Huliciak M.,Palacky University |
Huliciak M.,University of Aarhus |
Huliciak M.,Center for Membrane Pumps in Cells and Disease kin |
Reinhard L.,University of Aarhus |
And 10 more authors.
Biochemical Pharmacology | Year: 2014
Cisplatin is the most widely used chemotherapeutics for cancer treatment, however, its administration is connected to inevitable adverse effects. Previous studies suggested that cisplatin is able to inhibit Na+/K+-ATPase (NKA), the enzyme responsible for maintaining electrochemical potential and sodium gradient across the plasma membrane. Here we report a crystallographic analysis of cisplatin bound to NKA in the ouabain bound E2P form. Despite a moderate resolution (7.4 A˚ and 7.9 A˚), the anomalous scattering from platinum and a model representation from a recently published structure enabled localization of seven cisplatin binding sites by anomalous difference Fourier maps. Comparison with NKA structures in the E1P conformation suggested two possible inhibitory mechanisms for cisplatin. Binding to Met151 can block the N-terminal pathway for transported cations, while binding to Met171 can hinder the interaction of cytoplasmic domains during the catalytic cycle. © 2014 Elsevier Inc. All rights reserved. Source
De Ford C.,Albert Ludwigs University of Freiburg |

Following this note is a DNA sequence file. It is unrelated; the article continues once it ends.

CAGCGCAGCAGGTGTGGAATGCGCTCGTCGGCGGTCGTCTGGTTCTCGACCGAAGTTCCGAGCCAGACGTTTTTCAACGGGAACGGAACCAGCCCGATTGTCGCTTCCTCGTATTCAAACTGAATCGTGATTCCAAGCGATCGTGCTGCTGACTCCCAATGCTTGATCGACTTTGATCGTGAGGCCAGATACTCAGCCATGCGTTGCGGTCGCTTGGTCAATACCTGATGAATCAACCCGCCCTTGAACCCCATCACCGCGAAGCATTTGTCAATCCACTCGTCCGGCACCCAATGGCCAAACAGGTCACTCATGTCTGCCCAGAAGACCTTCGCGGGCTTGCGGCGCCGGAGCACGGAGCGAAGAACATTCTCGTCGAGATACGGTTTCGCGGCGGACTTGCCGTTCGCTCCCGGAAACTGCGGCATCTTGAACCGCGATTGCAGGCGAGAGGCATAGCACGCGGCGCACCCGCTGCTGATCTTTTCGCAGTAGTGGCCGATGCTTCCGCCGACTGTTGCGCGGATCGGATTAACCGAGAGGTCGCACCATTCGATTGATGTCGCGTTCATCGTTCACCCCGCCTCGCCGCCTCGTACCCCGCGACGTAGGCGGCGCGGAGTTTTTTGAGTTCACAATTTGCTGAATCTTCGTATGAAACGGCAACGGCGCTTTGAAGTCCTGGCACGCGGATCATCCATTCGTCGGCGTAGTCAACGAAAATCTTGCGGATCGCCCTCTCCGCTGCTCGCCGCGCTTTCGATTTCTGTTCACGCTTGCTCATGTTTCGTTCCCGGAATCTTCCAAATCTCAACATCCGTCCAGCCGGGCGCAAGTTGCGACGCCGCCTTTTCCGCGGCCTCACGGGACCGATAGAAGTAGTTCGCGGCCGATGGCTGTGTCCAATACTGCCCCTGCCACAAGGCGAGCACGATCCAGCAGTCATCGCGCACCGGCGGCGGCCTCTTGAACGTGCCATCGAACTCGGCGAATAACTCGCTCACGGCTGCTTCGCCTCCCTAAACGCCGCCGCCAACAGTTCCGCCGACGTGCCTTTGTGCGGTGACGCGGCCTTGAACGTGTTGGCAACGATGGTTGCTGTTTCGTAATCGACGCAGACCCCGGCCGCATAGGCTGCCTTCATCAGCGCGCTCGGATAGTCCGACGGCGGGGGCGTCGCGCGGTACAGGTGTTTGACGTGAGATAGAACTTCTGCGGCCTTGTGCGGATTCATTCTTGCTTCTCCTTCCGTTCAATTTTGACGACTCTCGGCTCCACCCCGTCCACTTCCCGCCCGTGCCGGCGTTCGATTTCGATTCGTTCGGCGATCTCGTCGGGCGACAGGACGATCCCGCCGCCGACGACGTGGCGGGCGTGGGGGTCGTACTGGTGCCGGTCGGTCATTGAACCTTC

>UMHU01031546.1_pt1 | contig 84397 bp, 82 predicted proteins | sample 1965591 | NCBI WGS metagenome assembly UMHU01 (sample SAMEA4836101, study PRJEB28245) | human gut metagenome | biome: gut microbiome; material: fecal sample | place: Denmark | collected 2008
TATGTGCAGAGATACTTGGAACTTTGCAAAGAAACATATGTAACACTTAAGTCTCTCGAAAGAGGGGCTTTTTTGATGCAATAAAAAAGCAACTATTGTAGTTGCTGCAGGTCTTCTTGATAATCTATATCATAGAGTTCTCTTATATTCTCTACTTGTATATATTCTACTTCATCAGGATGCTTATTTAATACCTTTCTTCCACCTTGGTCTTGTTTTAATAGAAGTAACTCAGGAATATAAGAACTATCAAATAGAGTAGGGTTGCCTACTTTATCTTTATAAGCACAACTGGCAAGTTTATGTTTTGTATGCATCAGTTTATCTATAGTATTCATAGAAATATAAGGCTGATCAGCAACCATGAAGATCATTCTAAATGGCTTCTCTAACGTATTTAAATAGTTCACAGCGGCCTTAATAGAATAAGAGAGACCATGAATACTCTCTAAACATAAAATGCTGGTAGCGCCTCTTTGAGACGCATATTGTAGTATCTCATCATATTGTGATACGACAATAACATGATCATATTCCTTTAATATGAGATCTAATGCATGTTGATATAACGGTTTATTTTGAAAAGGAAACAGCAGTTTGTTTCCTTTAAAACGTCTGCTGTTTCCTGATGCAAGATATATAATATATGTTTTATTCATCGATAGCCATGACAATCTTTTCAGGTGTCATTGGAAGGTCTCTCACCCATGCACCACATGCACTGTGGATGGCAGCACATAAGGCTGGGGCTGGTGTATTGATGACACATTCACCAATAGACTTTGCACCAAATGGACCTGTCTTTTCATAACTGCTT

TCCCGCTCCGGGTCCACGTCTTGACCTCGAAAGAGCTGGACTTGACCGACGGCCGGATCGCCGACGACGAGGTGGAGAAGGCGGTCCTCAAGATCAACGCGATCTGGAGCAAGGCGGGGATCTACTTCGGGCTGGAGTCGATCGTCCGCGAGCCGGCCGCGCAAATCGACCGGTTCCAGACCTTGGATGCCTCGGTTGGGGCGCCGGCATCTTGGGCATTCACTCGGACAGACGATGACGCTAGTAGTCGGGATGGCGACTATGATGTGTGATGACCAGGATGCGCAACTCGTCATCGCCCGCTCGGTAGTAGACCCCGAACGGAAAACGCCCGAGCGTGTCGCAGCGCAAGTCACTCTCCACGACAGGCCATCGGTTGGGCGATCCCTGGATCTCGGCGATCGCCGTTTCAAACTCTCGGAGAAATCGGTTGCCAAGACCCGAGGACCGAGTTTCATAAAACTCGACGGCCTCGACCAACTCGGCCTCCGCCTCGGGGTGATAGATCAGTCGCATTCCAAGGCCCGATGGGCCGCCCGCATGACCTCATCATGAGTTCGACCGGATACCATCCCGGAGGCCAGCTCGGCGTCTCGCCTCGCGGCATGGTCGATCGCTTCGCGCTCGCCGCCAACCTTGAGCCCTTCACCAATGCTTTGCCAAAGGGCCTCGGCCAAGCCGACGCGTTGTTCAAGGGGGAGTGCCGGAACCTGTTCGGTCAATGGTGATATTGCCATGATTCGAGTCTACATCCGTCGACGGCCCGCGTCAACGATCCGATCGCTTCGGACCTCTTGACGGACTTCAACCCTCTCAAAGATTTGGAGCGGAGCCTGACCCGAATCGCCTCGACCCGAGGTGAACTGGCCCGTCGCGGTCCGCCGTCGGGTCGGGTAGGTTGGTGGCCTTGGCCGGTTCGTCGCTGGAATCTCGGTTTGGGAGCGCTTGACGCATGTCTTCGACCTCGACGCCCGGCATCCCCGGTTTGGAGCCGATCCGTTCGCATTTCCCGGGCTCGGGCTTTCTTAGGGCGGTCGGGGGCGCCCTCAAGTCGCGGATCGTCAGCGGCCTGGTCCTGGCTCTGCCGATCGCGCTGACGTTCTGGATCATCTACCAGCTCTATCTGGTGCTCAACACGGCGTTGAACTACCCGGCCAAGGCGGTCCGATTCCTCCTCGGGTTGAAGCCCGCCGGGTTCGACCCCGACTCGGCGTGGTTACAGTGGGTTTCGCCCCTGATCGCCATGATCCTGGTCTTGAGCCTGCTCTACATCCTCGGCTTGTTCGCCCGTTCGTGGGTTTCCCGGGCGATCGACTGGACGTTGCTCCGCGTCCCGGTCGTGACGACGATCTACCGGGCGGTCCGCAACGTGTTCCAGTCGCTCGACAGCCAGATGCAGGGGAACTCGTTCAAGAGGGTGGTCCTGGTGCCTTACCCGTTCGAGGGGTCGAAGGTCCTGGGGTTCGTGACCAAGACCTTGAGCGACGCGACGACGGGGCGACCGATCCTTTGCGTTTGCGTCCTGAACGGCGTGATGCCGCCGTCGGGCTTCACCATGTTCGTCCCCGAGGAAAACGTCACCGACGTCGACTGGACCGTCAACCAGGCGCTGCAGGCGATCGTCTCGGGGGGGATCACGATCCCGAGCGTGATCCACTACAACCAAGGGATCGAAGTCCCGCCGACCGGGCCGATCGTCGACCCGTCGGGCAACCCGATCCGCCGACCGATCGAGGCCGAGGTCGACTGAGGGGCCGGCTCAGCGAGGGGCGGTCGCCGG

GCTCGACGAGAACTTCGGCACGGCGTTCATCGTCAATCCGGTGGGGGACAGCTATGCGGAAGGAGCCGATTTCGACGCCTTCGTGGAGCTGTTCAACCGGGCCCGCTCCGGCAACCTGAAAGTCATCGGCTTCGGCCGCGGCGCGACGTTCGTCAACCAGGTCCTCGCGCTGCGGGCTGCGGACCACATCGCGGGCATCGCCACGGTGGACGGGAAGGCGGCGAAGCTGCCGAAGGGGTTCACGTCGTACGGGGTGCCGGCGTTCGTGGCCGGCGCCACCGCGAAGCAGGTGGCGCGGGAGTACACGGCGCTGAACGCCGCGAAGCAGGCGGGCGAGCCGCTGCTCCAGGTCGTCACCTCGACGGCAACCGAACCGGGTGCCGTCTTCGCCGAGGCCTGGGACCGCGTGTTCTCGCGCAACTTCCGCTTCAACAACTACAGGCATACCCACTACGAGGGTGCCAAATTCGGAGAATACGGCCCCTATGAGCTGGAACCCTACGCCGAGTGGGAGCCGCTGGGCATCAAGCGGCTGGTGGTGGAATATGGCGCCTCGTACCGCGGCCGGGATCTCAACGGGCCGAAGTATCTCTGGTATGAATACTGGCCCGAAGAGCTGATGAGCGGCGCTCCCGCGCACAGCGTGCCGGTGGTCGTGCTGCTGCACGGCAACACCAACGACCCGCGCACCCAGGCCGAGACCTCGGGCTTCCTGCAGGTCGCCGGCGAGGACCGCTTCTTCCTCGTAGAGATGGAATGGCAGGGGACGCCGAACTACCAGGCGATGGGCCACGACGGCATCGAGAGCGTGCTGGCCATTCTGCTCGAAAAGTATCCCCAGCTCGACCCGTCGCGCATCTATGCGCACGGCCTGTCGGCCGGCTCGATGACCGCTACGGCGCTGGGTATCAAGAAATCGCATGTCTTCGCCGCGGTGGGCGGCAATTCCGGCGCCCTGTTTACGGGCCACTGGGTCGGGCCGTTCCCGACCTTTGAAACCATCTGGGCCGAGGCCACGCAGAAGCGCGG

Calderon C.,University of Costa Rica |
Sehgal P.,University of Aarhus |
Sehgal P.,Center for Membrane Pumps in Cells and Disease kin |
And 10 more authors.
Journal of Natural Products | Year: 2015
Tricyclic clerodane diterpenes (TCDs) are natural compounds that often show potent cytotoxicity for cancer cells, but their mode of action remains elusive. A computationally based similarity search (CDRUG), combined with principal component analysis (ChemGPS-NP) and docking calculations (GOLD 5.2), suggested TCDs to be inhibitors of the sarco/endoplasmic reticulum Ca2+-ATPase (SERCA) pump, which is also the target of the sesquiterpene lactone thapsigargin. Biochemical studies were performed with 11 TCDs on purified rabbit skeletal muscle sarcoplasmic reticulum membranes, which are highly enriched with the SERCA1a isoform. Casearborin D (2) exhibited the highest affinity, with a KD value of 2 μM and giving rise to complete inhibition of SERCA1a activity. Structure-activity relationships revealed that functionalization of two acyl side chains (R1 and R4) and the hydrophobicity imparted by the aliphatic chain at C-9, as well as a C-3,C-4 double bond, play crucial roles for inhibitory activity. Docking studies also suggested that hydrophobic interactions in the binding site, especially with Phe256 and Phe834, may be important for a strong inhibitory activity of the TCDs. In conclusion, a novel class of SERCA inhibitory compounds is presented. © 2015 The American Chemical Society and American Society of Pharmacognosy. Source
Autzen H.E.,Center for Membrane Pumps in Cells and Disease kin |
Autzen H.E.,University of Aarhus |
Siuda I.,Center for Membrane Pumps in Cells and Disease kin |
Siuda I.,Bioinformatics Research Center |